With state and local taxes (SALT) now capped at $10,000 and standard deductions increasing to $25,900 for married taxpayers (plus $1,400 if over 65), fewer taxpayers benefit from itemizing deductions. Without itemizing, most charitable gifts carry no tax benefit for example. Having a mortgage interest tax deduction can tip the scale in favor of itemizing.
It’s also worth considering the after-tax cost of debt and net return on an opportunity cost investment.
Following on the earlier example:
- The net cost of a mortgage with a 3% rate is 2.28% for taxpayers in a 24% tax bracket who itemize their deductions. The cost remains 3% for those who do not itemize.
- The after-tax return on a 5% investment is 3.8% assuming short-term capital gains in a 24% tax bracket, increasing to 4.25% using a 15% long-term capital gains tax rate.
As illustrated above, the hurdle rate is pretty low for homeowners in this situation, meaning paying off a mortgage before retirement might mean leaving money on the table. The breakeven investment return to compare to someone with a 3% borrowing cost is 3.53% (assuming long-term capital gains) or 3.95% for short-term capital gains (like Treasury bonds).
Next, imagine a borrower has a much higher mortgage rate, perhaps 5%. Now the calculus changes considerably. The breakeven hurdle rate is 5.89% and 6.58% respectively. In this case, it’s probably not worth the investment risk. While this helps make the case for prioritizing paying off a mortgage, it’s still not a slam dunk.
Other factors to consider before prepaying your mortgage before retirement:
- Are you going to live in the house long enough to enjoy years of living mortgage-free?
- If you can’t pay off your mortgage, there may be little reason to pay it down Unless you have a variable-rate loan, making extra mortgage payments won’t change your monthly payment.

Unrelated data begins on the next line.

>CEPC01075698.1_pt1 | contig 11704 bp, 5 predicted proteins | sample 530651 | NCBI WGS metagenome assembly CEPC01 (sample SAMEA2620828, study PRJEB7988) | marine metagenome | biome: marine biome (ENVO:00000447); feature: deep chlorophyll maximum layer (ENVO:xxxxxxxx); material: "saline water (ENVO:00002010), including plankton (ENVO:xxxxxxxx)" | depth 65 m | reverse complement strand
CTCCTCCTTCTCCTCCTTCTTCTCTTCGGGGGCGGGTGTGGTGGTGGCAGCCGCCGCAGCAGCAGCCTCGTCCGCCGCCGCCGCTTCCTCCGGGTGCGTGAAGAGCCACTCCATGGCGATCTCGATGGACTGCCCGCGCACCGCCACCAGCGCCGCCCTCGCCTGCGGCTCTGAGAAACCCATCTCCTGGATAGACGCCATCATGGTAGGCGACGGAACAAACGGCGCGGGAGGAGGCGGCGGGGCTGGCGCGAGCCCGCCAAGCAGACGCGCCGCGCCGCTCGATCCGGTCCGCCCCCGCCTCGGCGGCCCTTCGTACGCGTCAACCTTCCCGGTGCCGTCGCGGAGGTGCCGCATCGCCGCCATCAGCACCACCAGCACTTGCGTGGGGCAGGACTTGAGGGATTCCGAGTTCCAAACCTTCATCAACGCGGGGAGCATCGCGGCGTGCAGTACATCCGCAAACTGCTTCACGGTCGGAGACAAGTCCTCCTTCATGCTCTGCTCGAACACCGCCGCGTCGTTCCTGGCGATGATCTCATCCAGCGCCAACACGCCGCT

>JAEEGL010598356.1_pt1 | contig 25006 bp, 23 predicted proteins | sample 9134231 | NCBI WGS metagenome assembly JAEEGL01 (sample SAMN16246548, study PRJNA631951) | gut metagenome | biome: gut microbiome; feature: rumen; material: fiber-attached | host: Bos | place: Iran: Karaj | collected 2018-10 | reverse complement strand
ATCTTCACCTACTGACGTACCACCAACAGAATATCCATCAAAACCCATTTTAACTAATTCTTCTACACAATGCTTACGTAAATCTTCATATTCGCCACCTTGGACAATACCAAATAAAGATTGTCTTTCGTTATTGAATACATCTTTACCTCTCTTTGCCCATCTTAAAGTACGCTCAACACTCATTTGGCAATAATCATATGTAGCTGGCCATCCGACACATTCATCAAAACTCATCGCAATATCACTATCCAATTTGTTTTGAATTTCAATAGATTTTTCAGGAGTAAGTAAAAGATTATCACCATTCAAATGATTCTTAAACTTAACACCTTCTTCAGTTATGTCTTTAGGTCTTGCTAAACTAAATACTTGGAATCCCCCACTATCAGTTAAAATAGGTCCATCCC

- As the chart earlier illustrates, rates have recently, and sharply, gone up. But there’s little reason to think mortgage rates will stay at current levels for the long run. So for borrowers with higher rates, future opportunities to refinance may cast doubts on whether free cash flow should go to paying down a mortgage today.
- Homeowners on the last legs of a mortgage may see a small and declining principal balance and be tempted to wipe it out before retiring. Before making that final transfer, recall how loan amortization works. When a new loan is issued, the interest component of the fixed payment is far greater than the amount going towards loan principal. But by the end of the loan term, this relationship reverses, and debt service costs are only a fraction of the payment.
Emotional reasons usually drive the decision to prepay a mortgage. Peace of mind may help you sleep at night (which is important!), but it won’t fund a decades-long retirement. So before using extra cash or an unexpected windfall to pay off your mortgage ahead of schedule, consider the value of future flexibility. After all, goals often change over time.
Article written by Darrow Advisor Kristin McKenna, CFP® and originally appeared on Forbes.